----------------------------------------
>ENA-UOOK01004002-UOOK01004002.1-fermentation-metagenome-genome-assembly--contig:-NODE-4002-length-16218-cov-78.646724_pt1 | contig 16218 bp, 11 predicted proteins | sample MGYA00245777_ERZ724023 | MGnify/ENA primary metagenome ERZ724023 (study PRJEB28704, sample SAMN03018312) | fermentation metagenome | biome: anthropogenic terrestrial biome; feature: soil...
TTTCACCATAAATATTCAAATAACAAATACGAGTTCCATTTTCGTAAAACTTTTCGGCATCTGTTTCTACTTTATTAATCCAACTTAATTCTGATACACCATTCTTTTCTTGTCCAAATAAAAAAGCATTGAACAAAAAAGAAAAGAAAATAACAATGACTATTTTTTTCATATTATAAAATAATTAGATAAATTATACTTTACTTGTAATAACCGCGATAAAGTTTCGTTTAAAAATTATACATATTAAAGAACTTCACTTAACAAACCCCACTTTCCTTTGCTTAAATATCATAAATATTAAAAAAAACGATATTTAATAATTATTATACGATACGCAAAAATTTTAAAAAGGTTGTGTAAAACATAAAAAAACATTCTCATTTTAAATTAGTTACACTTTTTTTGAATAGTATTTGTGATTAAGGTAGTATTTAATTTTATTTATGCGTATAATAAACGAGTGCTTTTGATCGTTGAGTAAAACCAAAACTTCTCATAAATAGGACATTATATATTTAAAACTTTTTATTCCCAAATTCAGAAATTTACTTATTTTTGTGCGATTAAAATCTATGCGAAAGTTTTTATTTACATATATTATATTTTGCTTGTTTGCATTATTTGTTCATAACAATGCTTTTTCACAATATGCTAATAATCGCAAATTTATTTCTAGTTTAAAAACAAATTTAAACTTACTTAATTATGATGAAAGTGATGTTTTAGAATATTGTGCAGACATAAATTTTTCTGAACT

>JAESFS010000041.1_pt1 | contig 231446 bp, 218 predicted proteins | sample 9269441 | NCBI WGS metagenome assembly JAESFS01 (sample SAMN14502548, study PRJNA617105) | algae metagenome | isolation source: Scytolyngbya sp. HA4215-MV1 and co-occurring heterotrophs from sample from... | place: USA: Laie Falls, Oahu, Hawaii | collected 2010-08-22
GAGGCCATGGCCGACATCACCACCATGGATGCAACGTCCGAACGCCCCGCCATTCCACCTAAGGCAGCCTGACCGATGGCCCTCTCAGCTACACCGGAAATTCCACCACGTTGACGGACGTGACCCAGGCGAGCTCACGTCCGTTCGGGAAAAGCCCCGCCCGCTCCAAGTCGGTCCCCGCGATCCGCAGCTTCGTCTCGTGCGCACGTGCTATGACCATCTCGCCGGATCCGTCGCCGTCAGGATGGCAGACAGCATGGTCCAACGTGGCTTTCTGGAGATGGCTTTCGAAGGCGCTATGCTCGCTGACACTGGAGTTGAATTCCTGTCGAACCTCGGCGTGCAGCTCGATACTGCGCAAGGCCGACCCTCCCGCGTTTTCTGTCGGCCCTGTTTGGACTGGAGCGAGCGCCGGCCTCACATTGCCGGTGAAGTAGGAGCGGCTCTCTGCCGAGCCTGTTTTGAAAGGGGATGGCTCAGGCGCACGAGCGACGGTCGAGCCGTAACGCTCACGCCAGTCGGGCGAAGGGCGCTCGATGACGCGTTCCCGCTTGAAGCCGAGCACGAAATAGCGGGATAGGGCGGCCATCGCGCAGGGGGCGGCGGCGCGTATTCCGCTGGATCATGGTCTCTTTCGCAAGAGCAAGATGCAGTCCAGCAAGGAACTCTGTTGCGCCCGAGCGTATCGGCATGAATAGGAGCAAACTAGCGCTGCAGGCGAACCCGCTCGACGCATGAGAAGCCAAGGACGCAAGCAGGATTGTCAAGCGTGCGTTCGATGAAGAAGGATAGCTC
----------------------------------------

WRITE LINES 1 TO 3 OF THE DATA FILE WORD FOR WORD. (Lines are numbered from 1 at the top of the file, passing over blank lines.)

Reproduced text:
>ENA-UOOK01004002-UOOK01004002.1-fermentation-metagenome-genome-assembly--contig:-NODE-4002-length-16218-cov-78.646724_pt1 | contig 16218 bp, 11 predicted proteins | sample MGYA00245777_ERZ724023 | MGnify/ENA primary metagenome ERZ724023 (study PRJEB28704, sample SAMN03018312) | fermentation metagenome | biome: anthropogenic terrestrial biome; feature: soil...
TTTCACCATAAATATTCAAATAACAAATACGAGTTCCATTTTCGTAAAACTTTTCGGCATCTGTTTCTACTTTATTAATCCAACTTAATTCTGATACACCATTCTTTTCTTGTCCAAATAAAAAAGCATTGAACAAAAAAGAAAAGAAAATAACAATGACTATTTTTTTCATATTATAAAATAATTAGATAAATTATACTTTACTTGTAATAACCGCGATAAAGTTTCGTTTAAAAATTATACATATTAAAGAACTTCACTTAACAAACCCCACTTTCCTTTGCTTAAATATCATAAATATTAAAAAAAACGATATTTAATAATTATTATACGATACGCAAAAATTTTAAAAAGGTTGTGTAAAACATAAAAAAACATTCTCATTTTAAATTAGTTACACTTTTTTTGAATAGTATTTGTGATTAAGGTAGTATTTAATTTTATTTATGCGTATAATAAACGAGTGCTTTTGATCGTTGAGTAAAACCAAAACTTCTCATAAATAGGACATTATATATTTAAAACTTTTTATTCCCAAATTCAGAAATTTACTTATTTTTGTGCGATTAAAATCTATGCGAAAGTTTTTATTTACATATATTATATTTTGCTTGTTTGCATTATTTGTTCATAACAATGCTTTTTCACAATATGCTAATAATCGCAAATTTATTTCTAGTTTAAAAACAAATTTAAACTTACTTAATTATGATGAAAGTGATGTTTTAGAATATTGTGCAGACATAAATTTTTCTGAACT

>JAESFS010000041.1_pt1 | contig 231446 bp, 218 predicted proteins | sample 9269441 | NCBI WGS metagenome assembly JAESFS01 (sample SAMN14502548, study PRJNA617105) | algae metagenome | isolation source: Scytolyngbya sp. HA4215-MV1 and co-occurring heterotrophs from sample from... | place: USA: Laie Falls, Oahu, Hawaii | collected 2010-08-22